Claim of Proof to Four-Color TheoremBy G. Spencer-Brown
To the Editors of Nature, 4 Little Essex Street, London W C 2 England
copies to other interested journals
From G Spencer-Brown, 2 St Peters St, Castle Hill, Cambridge England
17 December 1976
The recent announcement by two American computer scientists that they have a proof of the four colour theorem, although they certainly have not published a proof, coupled with the fact that they are widely reported as saying they believe that no simple or elegant proof of this theorem is possible, prompts me to refer to the work of me and my brother, the late D J Spencer-Brown, on this theorem as early as 1960-1964.
As reported in 1969 , we found during this period an extremely elegant way of expressing the four-colour conjecture (as it then was) which, if verified, would lead to a correspondingly elegant proof.
As is well known, the difficulty of the foul colour problem stems from the fact that the Heawood formulae , say Hmin, Hmax, giving the minimum and maximum values for the chromatic numbers of surfaces (Sg) of connectivity g, give
Hmin = Hmax = [(1/2)(7 + (24g - 23)^(1/2) )] for g > 1 ,
but for g = 1 (the spherical surface and the plane) give Hmin = 4 and Hmax = 6 . Heawood was able to show  by other means that the maximum number of colours needed in this case was not in fact greater than 5, and no mathematician has since been able to improve on this, although we have all suspected Hmin = 4 to be in this case the correct answer, otherwise the sphere and the plane would be exceptions to the Heawood rule.
Since g - 1 is the only case where the Heawood formulae are no help, my brother and I decided to approach the problem from the reverse direction. Our aim was to give the map in S1 a form that does not allow it more than four colours, and then to prove (if we could) that such a form will generate all maps.
Unfortunately we could get no support for this work, and had to abandon it at the end of 1964. At this stage we had little doubt that the four colour conjecture was true, ard various mathematicians with whom we corresponded, including Bertrand Russell, were aware that we had a method that was almost certainly capable of proving it.
Since the Americans have not published a proof, their announcement of course does not preempt the issue, and leaves the position in respect of the first published proof exactly as before.
It was because of this that a number of my colleagues in the Department of Pure Mathematics in the University of Cambridge persuaded me to have another look at the work I did with my brother twelve years ago to see if, with some further effort, it could be made to yield a proof. I am delighted to report that I have been able to find such a proof and that it will be presented and published in the form of a recorded lecture under the auspices of the University of London on Monday 20th December 1976 and later, of course, written up for presentation in printed form.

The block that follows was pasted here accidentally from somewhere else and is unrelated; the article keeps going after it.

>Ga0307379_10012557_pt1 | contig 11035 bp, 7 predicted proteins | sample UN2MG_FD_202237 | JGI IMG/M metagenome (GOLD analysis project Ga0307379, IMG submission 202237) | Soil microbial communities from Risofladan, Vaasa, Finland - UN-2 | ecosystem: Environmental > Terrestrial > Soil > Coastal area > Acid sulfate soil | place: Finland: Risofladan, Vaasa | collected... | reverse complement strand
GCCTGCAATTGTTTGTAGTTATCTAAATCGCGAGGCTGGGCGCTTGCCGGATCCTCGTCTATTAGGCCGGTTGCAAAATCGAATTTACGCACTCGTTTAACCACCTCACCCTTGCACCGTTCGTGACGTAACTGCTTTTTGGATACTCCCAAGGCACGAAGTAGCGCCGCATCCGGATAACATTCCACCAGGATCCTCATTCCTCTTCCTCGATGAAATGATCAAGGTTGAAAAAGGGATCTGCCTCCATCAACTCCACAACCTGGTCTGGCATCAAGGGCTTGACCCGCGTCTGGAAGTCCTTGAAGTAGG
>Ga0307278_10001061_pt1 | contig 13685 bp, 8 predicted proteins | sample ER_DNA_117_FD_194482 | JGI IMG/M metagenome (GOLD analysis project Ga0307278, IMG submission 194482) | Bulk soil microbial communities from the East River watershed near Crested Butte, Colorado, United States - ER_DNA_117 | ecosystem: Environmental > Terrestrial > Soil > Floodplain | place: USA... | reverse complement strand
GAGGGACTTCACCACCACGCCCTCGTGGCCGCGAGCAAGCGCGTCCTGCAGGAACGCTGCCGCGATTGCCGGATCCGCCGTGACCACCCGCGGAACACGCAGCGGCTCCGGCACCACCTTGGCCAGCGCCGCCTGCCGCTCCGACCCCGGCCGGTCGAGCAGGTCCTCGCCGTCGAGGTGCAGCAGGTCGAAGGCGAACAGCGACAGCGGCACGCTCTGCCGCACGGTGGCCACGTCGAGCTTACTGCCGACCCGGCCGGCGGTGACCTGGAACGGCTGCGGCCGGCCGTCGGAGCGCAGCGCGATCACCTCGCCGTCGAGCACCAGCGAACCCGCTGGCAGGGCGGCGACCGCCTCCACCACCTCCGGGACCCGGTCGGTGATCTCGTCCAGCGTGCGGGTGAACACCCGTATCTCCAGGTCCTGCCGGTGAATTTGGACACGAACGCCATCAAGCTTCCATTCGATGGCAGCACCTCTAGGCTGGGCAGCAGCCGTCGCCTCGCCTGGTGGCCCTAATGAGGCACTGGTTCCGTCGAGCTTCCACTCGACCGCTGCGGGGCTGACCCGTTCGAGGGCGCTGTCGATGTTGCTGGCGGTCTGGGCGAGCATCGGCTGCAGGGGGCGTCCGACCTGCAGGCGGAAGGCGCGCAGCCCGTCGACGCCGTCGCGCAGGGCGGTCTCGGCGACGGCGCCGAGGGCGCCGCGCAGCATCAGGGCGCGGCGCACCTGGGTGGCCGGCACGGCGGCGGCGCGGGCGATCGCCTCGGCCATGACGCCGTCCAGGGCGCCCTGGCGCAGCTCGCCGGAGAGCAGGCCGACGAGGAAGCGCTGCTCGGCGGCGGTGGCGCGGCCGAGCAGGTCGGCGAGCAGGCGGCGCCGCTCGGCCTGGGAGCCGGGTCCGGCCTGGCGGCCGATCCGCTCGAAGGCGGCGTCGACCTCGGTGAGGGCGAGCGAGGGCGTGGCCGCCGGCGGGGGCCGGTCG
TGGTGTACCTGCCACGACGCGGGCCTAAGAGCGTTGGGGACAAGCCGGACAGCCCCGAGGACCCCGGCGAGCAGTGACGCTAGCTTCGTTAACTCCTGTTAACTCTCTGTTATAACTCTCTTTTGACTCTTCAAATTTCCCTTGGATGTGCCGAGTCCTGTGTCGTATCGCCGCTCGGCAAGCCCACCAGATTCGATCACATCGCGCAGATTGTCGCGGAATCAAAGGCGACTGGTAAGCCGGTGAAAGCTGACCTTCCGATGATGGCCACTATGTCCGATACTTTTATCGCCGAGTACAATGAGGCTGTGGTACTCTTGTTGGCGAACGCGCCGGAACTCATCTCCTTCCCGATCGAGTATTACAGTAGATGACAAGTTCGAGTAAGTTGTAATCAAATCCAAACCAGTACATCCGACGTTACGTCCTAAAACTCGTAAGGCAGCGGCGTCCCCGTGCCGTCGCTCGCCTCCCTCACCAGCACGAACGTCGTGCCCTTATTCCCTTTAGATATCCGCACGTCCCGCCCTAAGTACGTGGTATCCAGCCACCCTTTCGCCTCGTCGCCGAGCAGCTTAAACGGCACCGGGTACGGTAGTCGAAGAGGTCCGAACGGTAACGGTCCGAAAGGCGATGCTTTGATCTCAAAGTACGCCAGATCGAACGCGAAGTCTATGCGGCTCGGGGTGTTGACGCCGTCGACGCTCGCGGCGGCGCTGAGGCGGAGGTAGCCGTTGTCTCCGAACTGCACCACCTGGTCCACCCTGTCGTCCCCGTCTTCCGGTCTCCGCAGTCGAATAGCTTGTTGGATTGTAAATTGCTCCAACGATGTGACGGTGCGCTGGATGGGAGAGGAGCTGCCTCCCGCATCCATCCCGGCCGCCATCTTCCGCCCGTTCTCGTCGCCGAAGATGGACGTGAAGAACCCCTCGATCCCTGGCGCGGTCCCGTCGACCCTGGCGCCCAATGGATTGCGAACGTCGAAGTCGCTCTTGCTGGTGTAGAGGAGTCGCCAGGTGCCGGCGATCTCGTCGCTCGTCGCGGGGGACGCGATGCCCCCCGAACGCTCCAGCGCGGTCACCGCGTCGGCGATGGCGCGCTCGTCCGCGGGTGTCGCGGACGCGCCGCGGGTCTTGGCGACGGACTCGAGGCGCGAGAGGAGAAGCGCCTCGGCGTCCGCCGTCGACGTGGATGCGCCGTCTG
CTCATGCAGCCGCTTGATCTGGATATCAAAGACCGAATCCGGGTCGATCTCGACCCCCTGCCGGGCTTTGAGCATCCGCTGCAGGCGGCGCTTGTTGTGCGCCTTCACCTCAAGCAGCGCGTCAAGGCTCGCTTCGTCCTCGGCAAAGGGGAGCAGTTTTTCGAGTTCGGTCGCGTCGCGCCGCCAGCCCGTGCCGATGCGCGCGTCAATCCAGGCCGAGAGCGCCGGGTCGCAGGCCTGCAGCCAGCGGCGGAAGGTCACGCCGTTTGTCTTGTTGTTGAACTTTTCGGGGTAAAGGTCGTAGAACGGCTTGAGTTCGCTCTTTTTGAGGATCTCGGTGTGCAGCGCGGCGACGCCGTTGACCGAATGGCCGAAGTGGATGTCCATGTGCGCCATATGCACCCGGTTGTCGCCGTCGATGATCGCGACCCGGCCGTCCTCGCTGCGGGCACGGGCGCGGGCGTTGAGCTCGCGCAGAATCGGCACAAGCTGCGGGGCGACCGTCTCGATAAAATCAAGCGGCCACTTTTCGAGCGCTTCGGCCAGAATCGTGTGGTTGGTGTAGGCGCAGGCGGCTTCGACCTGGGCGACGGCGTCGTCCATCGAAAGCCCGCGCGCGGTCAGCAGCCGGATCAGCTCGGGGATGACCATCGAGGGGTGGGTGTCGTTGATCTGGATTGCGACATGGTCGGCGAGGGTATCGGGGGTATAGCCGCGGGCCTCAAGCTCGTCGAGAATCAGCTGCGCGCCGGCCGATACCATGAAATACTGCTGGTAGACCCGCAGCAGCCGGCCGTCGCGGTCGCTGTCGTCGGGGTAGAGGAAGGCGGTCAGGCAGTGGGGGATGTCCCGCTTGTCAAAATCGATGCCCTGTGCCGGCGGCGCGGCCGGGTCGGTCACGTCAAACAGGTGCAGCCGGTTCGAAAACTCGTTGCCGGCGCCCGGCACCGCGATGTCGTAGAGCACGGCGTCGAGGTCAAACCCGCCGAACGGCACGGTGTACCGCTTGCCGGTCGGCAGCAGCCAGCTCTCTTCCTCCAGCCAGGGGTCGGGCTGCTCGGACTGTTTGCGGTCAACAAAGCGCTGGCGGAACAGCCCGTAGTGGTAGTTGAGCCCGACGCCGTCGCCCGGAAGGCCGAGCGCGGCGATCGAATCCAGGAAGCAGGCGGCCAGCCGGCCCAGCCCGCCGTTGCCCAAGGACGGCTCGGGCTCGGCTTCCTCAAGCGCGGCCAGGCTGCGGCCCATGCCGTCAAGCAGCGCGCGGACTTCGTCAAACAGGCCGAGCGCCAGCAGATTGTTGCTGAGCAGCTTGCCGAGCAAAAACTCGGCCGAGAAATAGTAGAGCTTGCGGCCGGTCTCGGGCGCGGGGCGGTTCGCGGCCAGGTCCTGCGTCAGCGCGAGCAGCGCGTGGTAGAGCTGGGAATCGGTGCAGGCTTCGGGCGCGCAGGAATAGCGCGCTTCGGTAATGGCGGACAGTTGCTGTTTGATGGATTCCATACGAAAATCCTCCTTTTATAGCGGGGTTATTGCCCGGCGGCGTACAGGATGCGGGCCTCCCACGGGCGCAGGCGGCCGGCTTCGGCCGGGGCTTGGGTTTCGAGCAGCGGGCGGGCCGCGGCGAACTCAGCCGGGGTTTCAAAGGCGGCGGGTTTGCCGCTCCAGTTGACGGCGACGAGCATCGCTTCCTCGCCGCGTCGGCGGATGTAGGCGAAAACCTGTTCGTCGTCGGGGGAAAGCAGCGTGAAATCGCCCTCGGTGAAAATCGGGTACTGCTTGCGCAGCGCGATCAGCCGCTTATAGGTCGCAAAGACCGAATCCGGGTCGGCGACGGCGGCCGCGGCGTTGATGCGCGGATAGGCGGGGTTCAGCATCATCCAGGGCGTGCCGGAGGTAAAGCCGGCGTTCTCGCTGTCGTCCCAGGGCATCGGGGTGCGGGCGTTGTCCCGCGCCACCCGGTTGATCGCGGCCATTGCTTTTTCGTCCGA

The nub of the proof lies in two theorems, the first essential to the method, and the second a crucial restatement of the fourcolour conjecture in a way that renders it susceptable to proof.
Theorem 1, The theorem of primary colourability
If a map is colourable with n colours, it is colourable with p primary colours, p being the least integer such that 2^p >= n.
This is readily seen to be true by imagining the map as made up of primary bounded areas which may overlap to form the distinguishable regions. We now have 2^p possibilities of colouration of the individual regions, ranging from no colouration to colouration with all p primary colours. From this it can be shown that any standard map M is expressible as a structure of simple closed curves in Sg , and taking C(p) as the greatest number of such curves in Sg needed to bound p primary areas in M we now have
for g > 1, Hmax = Hmin, C(p) > p;
for g = 1, Hmax > Xmin, C(p) = p.
The truth of the latter condition of course follows from the Jordan curve theorem, true just in case g = 1.
Thus in case g = 1, p = 2 , although we have lost the Heawood equality, we have gained the Spencer-Brown equality, and this is what renders it possible to prove
Theorem 2. The four colour theorem
Every standard map in a surface of unit connectivity can be expressed as a real construction of two sets of simple closed curves.
This elegant theorem I have now proved, and the proof will have been published by the time you are able to print this communication.